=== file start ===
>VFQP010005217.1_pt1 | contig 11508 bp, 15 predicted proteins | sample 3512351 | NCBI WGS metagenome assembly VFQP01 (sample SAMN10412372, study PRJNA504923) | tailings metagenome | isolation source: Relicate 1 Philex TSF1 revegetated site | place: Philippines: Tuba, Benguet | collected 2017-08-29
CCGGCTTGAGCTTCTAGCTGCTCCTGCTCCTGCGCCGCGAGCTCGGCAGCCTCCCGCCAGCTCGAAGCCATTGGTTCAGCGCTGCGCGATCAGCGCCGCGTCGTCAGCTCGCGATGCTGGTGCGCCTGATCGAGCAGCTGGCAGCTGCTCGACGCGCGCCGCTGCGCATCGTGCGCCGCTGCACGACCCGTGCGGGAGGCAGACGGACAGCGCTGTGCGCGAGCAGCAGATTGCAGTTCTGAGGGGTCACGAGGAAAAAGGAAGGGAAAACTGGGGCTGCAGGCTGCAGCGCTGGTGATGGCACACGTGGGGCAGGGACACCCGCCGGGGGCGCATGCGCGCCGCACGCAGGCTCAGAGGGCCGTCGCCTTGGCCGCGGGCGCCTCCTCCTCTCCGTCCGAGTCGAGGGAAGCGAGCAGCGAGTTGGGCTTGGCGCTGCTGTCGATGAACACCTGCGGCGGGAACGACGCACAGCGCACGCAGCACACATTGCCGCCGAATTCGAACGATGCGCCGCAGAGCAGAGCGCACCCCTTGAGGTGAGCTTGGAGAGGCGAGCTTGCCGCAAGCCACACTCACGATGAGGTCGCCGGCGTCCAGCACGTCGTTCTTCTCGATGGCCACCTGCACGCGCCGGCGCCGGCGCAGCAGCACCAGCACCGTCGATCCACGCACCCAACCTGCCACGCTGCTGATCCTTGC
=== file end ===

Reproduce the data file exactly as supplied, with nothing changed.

>VFQP010005217.1_pt1 | contig 11508 bp, 15 predicted proteins | sample 3512351 | NCBI WGS metagenome assembly VFQP01 (sample SAMN10412372, study PRJNA504923) | tailings metagenome | isolation source: Relicate 1 Philex TSF1 revegetated site | place: Philippines: Tuba, Benguet | collected 2017-08-29
CCGGCTTGAGCTTCTAGCTGCTCCTGCTCCTGCGCCGCGAGCTCGGCAGCCTCCCGCCAGCTCGAAGCCATTGGTTCAGCGCTGCGCGATCAGCGCCGCGTCGTCAGCTCGCGATGCTGGTGCGCCTGATCGAGCAGCTGGCAGCTGCTCGACGCGCGCCGCTGCGCATCGTGCGCCGCTGCACGACCCGTGCGGGAGGCAGACGGACAGCGCTGTGCGCGAGCAGCAGATTGCAGTTCTGAGGGGTCACGAGGAAAAAGGAAGGGAAAACTGGGGCTGCAGGCTGCAGCGCTGGTGATGGCACACGTGGGGCAGGGACACCCGCCGGGGGCGCATGCGCGCCGCACGCAGGCTCAGAGGGCCGTCGCCTTGGCCGCGGGCGCCTCCTCCTCTCCGTCCGAGTCGAGGGAAGCGAGCAGCGAGTTGGGCTTGGCGCTGCTGTCGATGAACACCTGCGGCGGGAACGACGCACAGCGCACGCAGCACACATTGCCGCCGAATTCGAACGATGCGCCGCAGAGCAGAGCGCACCCCTTGAGGTGAGCTTGGAGAGGCGAGCTTGCCGCAAGCCACACTCACGATGAGGTCGCCGGCGTCCAGCACGTCGTTCTTCTCGATGGCCACCTGCACGCGCCGGCGCCGGCGCAGCAGCACCAGCACCGTCGATCCACGCACCCAACCTGCCACGCTGCTGATCCTTGC